New Research Confirms 30-Year Trend of Poor Outcomes and Nearly Exclusive Impact on Minority Youth from Automatic Transfer to Adult Court
Today the Juvenile Justice Initiative released a new report, "Automatic Adult Prosecution of Children in Cook County, Illinois, 2010-2012". The report finds that only one white youth was among the 257 Cook County children charged with crimes requiring an automatic transfer to adult court in a recent three-year study period, and most of those children live in predominantly minority communities in the south and west sides of Chicago.
Racial disparities are not the only problem. Half the children end up convicted of lesser offenses – offenses that would not have triggered adult trial if charged appropriately at the outset. These poor outcomes and racial disparities have been consistently demonstrated in studies over the 30-year lifetime of these automatic transfer policies.
“Illinois is one of only 14 states to give this kind of extreme power to prosecutors, and we found the Cook County state’s attorney employed it almost exclusively in cases involving minority defendants,” said Elizabeth Clarke, President of the Juvenile Justice Initiative (JJI). “With the stroke of a pen, prosecutors can transform a child into an adult. Time and time again it happens to children of color in Chicago.”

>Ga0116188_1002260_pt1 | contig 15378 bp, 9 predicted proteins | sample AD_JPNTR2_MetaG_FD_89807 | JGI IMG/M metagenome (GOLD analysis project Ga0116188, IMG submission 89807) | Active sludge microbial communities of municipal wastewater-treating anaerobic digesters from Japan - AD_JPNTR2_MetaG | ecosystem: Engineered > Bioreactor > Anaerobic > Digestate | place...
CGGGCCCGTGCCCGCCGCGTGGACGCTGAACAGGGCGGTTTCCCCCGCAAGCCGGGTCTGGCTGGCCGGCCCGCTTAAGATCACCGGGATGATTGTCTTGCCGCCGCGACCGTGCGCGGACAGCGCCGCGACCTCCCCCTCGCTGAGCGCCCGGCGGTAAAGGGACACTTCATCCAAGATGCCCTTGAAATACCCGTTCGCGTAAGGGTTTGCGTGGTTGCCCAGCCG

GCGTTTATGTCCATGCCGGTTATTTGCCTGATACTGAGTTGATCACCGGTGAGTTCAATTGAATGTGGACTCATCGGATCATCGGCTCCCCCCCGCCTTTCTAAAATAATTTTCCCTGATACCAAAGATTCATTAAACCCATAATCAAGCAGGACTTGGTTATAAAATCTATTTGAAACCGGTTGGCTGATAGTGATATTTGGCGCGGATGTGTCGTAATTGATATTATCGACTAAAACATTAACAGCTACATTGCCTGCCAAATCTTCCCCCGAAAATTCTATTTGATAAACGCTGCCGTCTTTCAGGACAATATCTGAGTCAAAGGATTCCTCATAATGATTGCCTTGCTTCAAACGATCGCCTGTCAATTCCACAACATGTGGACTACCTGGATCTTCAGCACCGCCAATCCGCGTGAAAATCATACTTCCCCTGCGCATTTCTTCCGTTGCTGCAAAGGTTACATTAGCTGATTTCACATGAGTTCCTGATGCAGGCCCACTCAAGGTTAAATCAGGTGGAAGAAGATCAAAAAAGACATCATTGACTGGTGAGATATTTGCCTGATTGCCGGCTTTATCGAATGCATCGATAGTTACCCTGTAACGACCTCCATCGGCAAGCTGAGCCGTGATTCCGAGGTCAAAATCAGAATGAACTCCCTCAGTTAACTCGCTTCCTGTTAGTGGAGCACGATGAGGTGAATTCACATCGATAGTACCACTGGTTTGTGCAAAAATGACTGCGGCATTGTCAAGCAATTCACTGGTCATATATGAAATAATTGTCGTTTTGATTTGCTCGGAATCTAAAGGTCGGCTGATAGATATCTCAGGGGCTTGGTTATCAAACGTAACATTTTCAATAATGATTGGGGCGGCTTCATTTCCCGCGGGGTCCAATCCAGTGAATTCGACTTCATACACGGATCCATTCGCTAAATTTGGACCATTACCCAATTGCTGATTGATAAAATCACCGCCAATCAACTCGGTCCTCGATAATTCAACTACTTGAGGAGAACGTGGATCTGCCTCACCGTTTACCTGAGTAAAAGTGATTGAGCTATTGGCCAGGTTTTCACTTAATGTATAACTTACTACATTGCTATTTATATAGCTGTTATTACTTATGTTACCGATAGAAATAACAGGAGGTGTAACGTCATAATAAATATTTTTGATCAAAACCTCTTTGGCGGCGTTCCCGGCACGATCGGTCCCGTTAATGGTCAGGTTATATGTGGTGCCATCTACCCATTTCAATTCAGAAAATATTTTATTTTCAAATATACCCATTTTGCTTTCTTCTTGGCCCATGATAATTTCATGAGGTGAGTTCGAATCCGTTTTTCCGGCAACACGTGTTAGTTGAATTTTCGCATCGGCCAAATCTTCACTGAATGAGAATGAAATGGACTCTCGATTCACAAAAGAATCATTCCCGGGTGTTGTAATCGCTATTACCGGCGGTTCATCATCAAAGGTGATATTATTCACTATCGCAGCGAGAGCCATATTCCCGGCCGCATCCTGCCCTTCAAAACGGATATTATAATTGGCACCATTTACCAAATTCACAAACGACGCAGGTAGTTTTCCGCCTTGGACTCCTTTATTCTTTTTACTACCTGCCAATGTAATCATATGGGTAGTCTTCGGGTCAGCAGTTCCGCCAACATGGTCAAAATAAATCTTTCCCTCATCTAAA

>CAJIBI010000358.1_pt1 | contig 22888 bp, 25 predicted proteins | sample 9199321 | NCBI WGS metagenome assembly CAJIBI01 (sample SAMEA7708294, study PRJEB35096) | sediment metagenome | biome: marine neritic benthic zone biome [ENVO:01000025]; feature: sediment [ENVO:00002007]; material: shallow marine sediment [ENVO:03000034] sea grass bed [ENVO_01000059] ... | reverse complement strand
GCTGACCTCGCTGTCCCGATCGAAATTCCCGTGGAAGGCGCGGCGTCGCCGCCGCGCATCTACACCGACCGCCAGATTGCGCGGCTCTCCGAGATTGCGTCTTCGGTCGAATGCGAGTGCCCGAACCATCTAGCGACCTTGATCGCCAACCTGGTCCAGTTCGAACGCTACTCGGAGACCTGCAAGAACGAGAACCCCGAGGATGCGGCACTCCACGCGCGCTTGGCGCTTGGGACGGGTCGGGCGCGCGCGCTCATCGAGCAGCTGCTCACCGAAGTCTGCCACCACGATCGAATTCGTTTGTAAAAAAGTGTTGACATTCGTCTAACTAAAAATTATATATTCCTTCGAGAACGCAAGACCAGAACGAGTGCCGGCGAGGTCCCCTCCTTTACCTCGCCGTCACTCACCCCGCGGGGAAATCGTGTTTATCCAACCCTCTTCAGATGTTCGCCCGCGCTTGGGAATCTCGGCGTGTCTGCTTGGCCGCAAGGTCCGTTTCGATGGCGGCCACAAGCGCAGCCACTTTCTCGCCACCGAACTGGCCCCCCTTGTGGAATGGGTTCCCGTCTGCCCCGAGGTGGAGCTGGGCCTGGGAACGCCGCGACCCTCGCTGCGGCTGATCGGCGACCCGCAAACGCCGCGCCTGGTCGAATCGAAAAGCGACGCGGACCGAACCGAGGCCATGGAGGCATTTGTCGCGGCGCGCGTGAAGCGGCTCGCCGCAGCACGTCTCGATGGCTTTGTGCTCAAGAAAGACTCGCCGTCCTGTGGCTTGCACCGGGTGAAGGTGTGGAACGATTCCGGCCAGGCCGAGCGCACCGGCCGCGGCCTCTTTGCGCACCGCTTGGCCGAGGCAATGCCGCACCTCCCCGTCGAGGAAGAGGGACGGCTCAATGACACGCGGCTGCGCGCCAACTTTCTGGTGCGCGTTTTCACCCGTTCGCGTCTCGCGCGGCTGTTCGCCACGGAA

Under the state’s automatic transfer law in effect during the study of 2010 through 2012, anyone age 15 or 16 charged with certain felonies automatically bypasses the more rehabilitation-focused juvenile court, and there is no judicial review or appeal of a prosecutor’s decision to try a child in adult court. Since the time of the study, the age of juvenile court jurisdiction in Illinois was raised to 17, and now 15-, 16- and 17-year-olds can face automatic transfer to adult court when charged with murder, aggravated criminal sexual assault, and several other felony charges.
To review the full report, please visit here.